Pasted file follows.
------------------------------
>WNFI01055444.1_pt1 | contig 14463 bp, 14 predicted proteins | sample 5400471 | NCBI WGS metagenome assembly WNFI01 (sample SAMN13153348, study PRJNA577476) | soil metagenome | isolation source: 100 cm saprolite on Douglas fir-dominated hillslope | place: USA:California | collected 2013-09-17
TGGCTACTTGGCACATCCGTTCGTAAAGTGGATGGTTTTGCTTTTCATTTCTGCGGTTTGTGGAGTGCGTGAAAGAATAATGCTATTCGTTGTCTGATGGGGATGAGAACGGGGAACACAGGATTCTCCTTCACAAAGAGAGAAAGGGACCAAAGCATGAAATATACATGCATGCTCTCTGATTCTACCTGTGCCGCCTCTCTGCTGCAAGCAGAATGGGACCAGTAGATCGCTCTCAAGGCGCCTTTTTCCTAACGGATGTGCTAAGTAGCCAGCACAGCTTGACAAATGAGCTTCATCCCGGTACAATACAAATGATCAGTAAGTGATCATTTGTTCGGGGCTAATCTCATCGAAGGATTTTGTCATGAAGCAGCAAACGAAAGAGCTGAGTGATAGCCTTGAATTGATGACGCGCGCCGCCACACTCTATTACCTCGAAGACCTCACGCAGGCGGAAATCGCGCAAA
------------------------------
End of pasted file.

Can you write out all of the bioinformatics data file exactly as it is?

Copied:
>WNFI01055444.1_pt1 | contig 14463 bp, 14 predicted proteins | sample 5400471 | NCBI WGS metagenome assembly WNFI01 (sample SAMN13153348, study PRJNA577476) | soil metagenome | isolation source: 100 cm saprolite on Douglas fir-dominated hillslope | place: USA:California | collected 2013-09-17
TGGCTACTTGGCACATCCGTTCGTAAAGTGGATGGTTTTGCTTTTCATTTCTGCGGTTTGTGGAGTGCGTGAAAGAATAATGCTATTCGTTGTCTGATGGGGATGAGAACGGGGAACACAGGATTCTCCTTCACAAAGAGAGAAAGGGACCAAAGCATGAAATATACATGCATGCTCTCTGATTCTACCTGTGCCGCCTCTCTGCTGCAAGCAGAATGGGACCAGTAGATCGCTCTCAAGGCGCCTTTTTCCTAACGGATGTGCTAAGTAGCCAGCACAGCTTGACAAATGAGCTTCATCCCGGTACAATACAAATGATCAGTAAGTGATCATTTGTTCGGGGCTAATCTCATCGAAGGATTTTGTCATGAAGCAGCAAACGAAAGAGCTGAGTGATAGCCTTGAATTGATGACGCGCGCCGCCACACTCTATTACCTCGAAGACCTCACGCAGGCGGAAATCGCGCAAA